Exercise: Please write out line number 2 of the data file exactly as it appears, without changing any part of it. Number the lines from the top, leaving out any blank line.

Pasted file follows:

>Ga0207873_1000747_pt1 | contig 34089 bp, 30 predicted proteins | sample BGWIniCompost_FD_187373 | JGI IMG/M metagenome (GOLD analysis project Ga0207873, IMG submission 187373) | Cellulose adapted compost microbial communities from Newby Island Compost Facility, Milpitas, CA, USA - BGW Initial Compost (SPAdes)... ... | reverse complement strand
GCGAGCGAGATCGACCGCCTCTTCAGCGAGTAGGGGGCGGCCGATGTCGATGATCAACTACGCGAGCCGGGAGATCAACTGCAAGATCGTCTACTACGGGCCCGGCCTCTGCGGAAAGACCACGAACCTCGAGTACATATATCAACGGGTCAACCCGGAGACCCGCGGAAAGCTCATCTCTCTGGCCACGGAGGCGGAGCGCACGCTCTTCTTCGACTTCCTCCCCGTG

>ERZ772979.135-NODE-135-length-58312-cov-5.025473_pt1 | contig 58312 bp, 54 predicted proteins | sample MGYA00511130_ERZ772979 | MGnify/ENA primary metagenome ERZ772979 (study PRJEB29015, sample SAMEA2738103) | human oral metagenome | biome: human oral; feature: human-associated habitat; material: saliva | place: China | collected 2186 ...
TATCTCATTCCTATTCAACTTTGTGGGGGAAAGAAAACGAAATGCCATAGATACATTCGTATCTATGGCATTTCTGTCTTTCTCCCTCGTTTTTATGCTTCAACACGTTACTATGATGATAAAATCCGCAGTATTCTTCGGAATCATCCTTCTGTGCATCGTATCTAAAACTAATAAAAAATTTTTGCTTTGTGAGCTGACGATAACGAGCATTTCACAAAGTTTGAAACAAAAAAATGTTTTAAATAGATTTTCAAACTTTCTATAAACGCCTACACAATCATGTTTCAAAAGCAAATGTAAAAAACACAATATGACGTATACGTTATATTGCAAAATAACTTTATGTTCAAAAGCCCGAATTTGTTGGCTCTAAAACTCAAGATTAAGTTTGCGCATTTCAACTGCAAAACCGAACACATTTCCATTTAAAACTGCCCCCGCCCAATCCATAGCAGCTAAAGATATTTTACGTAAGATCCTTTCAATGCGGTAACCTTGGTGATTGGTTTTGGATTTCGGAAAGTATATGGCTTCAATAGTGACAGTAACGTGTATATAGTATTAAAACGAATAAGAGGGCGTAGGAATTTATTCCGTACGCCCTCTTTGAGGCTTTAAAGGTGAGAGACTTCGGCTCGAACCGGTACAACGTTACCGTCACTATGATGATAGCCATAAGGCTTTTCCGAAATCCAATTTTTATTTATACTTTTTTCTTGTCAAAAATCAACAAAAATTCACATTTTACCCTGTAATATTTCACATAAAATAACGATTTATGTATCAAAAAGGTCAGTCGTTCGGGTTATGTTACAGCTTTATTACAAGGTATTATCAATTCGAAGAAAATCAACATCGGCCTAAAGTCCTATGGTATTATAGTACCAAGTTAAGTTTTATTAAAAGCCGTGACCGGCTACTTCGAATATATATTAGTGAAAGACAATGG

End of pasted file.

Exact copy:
GCGAGCGAGATCGACCGCCTCTTCAGCGAGTAGGGGGCGGCCGATGTCGATGATCAACTACGCGAGCCGGGAGATCAACTGCAAGATCGTCTACTACGGGCCCGGCCTCTGCGGAAAGACCACGAACCTCGAGTACATATATCAACGGGTCAACCCGGAGACCCGCGGAAAGCTCATCTCTCTGGCCACGGAGGCGGAGCGCACGCTCTTCTTCGACTTCCTCCCCGTG